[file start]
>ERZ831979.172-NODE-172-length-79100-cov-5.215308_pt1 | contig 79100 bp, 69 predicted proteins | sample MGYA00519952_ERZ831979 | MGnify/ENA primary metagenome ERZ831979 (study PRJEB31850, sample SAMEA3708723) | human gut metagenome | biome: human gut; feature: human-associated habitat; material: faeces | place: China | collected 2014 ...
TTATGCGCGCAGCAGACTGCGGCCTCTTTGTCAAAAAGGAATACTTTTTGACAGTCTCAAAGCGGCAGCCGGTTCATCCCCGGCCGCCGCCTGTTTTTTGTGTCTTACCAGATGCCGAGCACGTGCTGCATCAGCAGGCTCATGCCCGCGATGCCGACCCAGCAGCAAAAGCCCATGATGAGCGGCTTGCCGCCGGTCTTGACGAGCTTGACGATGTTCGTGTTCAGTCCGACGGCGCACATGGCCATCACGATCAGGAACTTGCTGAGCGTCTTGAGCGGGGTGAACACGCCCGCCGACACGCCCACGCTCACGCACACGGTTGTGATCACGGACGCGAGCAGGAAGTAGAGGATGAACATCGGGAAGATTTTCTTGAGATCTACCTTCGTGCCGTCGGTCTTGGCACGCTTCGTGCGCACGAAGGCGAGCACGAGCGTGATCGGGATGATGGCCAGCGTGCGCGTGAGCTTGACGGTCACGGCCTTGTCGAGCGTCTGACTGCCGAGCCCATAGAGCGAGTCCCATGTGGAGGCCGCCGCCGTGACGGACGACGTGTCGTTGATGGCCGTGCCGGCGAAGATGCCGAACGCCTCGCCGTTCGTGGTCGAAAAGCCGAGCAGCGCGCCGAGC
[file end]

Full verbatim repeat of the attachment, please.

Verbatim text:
>ERZ831979.172-NODE-172-length-79100-cov-5.215308_pt1 | contig 79100 bp, 69 predicted proteins | sample MGYA00519952_ERZ831979 | MGnify/ENA primary metagenome ERZ831979 (study PRJEB31850, sample SAMEA3708723) | human gut metagenome | biome: human gut; feature: human-associated habitat; material: faeces | place: China | collected 2014 ...
TTATGCGCGCAGCAGACTGCGGCCTCTTTGTCAAAAAGGAATACTTTTTGACAGTCTCAAAGCGGCAGCCGGTTCATCCCCGGCCGCCGCCTGTTTTTTGTGTCTTACCAGATGCCGAGCACGTGCTGCATCAGCAGGCTCATGCCCGCGATGCCGACCCAGCAGCAAAAGCCCATGATGAGCGGCTTGCCGCCGGTCTTGACGAGCTTGACGATGTTCGTGTTCAGTCCGACGGCGCACATGGCCATCACGATCAGGAACTTGCTGAGCGTCTTGAGCGGGGTGAACACGCCCGCCGACACGCCCACGCTCACGCACACGGTTGTGATCACGGACGCGAGCAGGAAGTAGAGGATGAACATCGGGAAGATTTTCTTGAGATCTACCTTCGTGCCGTCGGTCTTGGCACGCTTCGTGCGCACGAAGGCGAGCACGAGCGTGATCGGGATGATGGCCAGCGTGCGCGTGAGCTTGACGGTCACGGCCTTGTCGAGCGTCTGACTGCCGAGCCCATAGAGCGAGTCCCATGTGGAGGCCGCCGCCGTGACGGACGACGTGTCGTTGATGGCCGTGCCGGCGAAGATGCCGAACGCCTCGCCGTTCGTGGTCGAAAAGCCGAGCAGCGCGCCGAGC